In 1975, the Federal Military Government of Nigeria established seven universities in Calabar, Ilorin, Jos, Kano, Maiduguri, Port Harcourt and Sokoto. The rationale for this step, as stated in the Third National Development Plan, was to create more opportunities for the increasing university education needs of Nigerians and to contribute to the training of the high-level manpower required by the expanding Nigerian economy.
Forty years after, the University of Ilorin has shot up like a meteor from the relative obscurity of the past and emerged a leading university in Africa. Apart from being noted for academic excellence, as evident in the laurels that its staff, students and alumni continue to receive in all walks of life, it is also well known for peace, stability and development. These factors, among others, have made the University a cynosure of all eyes and the most admired university by admission applicants in Nigeria as the records of the Joint Admissions and Matriculations Board (JAMB) last year and this year show.
The acclaimed better by far University has a double celebration this week. The University marks its 40th year anniversary and organises its 31st convocation ceremonies. Other things being equal, two Presidents will be in the University: our own President Muhammadu Buhari and the Ghanaian President, John Dramani Mahama.
While President Buhari will be making his first visit as Visitor to any Nigerian university since his assumption of office this year and commission some 22 projects executed by the University during the session, President Mahama will be delivering the Anniversary Lecture on “Africa’s Agenda 2063: Ending Poverty and Ensuring Prosperity in Africa” this Friday, the Founder’s Day (i.e. October 23). The highlights of the occasion will also include the unveiling of a commemorative book, “University of Ilorin at 40: The Soaring Eagle.” Before the day, one of Nigeria’s best known intellectuals, Prof. Jacob Kehinde Olupona of Harvard University, will deliver the Convocation Lecture, “Education Reform and Nation-building in Nigeria”.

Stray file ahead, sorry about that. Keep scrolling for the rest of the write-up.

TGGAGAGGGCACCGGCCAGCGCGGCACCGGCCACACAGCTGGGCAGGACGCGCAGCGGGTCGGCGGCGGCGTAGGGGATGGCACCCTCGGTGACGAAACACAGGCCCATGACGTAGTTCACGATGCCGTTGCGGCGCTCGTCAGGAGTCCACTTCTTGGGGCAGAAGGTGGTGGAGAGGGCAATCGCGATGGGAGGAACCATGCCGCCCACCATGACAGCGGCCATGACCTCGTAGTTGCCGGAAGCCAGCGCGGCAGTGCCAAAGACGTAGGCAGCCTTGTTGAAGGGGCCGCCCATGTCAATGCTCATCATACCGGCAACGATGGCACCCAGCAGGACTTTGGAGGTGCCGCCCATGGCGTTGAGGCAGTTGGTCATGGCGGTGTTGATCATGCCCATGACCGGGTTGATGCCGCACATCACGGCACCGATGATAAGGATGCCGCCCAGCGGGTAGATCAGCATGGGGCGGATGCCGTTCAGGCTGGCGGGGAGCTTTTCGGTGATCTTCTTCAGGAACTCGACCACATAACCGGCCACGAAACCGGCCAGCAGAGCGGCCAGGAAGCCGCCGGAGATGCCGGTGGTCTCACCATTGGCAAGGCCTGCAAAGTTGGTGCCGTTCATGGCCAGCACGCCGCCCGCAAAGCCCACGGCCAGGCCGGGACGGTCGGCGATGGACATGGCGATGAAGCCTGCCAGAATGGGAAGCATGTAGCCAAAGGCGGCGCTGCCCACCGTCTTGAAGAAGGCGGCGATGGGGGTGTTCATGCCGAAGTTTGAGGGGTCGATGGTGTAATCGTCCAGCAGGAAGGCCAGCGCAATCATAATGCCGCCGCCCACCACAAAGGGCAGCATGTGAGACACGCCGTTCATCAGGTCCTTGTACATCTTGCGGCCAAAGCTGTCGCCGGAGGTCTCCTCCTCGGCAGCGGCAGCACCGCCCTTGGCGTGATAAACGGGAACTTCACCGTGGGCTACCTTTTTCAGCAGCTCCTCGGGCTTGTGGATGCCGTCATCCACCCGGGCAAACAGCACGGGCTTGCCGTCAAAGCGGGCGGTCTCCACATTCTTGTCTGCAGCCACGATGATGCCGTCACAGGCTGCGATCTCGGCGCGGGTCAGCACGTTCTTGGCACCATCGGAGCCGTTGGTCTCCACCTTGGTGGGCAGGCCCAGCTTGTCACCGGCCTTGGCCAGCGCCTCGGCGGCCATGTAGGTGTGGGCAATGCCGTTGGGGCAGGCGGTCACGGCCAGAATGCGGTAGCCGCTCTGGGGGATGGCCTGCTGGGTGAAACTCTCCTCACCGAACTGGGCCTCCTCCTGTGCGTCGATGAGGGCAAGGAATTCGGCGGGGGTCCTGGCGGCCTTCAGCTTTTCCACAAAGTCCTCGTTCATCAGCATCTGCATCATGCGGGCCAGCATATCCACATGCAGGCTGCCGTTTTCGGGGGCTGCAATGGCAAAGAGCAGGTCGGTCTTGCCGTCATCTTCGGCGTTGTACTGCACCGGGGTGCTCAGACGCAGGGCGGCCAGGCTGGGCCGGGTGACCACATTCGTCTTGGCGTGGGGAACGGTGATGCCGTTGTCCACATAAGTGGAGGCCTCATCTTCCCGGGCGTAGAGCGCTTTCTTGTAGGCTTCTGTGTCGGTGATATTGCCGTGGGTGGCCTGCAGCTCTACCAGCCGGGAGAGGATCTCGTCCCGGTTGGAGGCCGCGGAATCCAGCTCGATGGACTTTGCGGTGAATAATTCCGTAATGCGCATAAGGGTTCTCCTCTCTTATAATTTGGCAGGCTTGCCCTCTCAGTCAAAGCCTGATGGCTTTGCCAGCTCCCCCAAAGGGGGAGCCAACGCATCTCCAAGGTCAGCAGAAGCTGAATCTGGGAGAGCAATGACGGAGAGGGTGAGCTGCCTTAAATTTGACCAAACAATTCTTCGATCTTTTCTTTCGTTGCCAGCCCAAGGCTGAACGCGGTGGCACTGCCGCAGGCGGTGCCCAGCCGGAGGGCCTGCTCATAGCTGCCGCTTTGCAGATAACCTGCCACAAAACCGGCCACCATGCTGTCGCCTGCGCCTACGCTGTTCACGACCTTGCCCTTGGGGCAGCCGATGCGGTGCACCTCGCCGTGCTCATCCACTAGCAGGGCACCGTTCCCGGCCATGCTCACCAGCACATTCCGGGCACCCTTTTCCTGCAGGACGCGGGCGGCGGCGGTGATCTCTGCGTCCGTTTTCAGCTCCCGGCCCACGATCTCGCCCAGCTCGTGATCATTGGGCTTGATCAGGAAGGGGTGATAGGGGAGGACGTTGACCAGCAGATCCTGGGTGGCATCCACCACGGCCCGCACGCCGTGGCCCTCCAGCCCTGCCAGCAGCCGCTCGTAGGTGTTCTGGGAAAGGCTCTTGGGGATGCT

A pace setter and trail blazer, the University of Ilorin has aptly demonstrated the nexus between peace and development. Better still, the University has amplified the notion that the relationship between peace and development is symbiotic: where there is peace, there is development and development itself engenders peace.
Having not experienced academic disruption for the past 15 years, a rarity in the Nigerian public university system, the progress the University has witnessed is phenomenal, apart from the firsts that it can showcase. It pioneered Computer-Based Testing (CBT), which JAMB and other universities have now adopted, and it is the first Nigerian university to be ranked among Africa’s best 20, which was achieved in 2011. In 2014, it became the first Nigerian university to be ranked within the best 2000 since ranking began when it was ranked 20th in Africa and 1,842nd in the world.
When the results of the institutional accreditation exercise, conducted by the regulatory National Universities Commission (NUC), was released in 2012, it was natural that the University of Ilorin is one of the two universities with an A+ accreditation status. In a similar vein, when President Muhammadu Buhari submitted his ministerial nominees recently, the name of the University is also one of the two represented, with the University of Ibadan, its parent university, being the other. Prof. C. O. Daramola, who incidentally is appearing before the Senate today for screening, is of the University of Ilorin.
Being a University with the largest land mass in Nigeria, it appeared the University was destined to be at the top from inception. The University has been blessed with generations of visionary, committed and hardworking Vice-Chancellors who have all left indelible footprints on the sands of time.
As all roads lead to the University of Ilorin for the 40th anniversary and 31st convocation ceremonies, this column congratulates the new Chancellor, His Royal Highness, the Emir of Katsina, Alhaji (Dr) Abdulmumini Kabir Usman; the Pro-Chancellor, His Royal Majesty, Prof. Obi Chukwuma Okonjo; the Vice-Chancellor, Prof. Abdulganiyu Ambali; and the entire University community on the auspicious occasion of Unilorin at 40.
I wish the University, my Alma Mater, successful and peaceful celebrations.
Re: NANS, noise and nonsense
- Tijani Usman is the worst NANS President because he is a big disgrace to my generation, the youths.
– Feyisetan Akeeb Kareem
- Good day. I just read your piece in the Telegraph today on “NANS, noise and nonsense”. You said it all in your piece that was so powerful…I hope NANS will stop romancing with corrupt politicians some day. Eddy Uwoghiren, Medicine Department, University of Benin Teaching Hospital.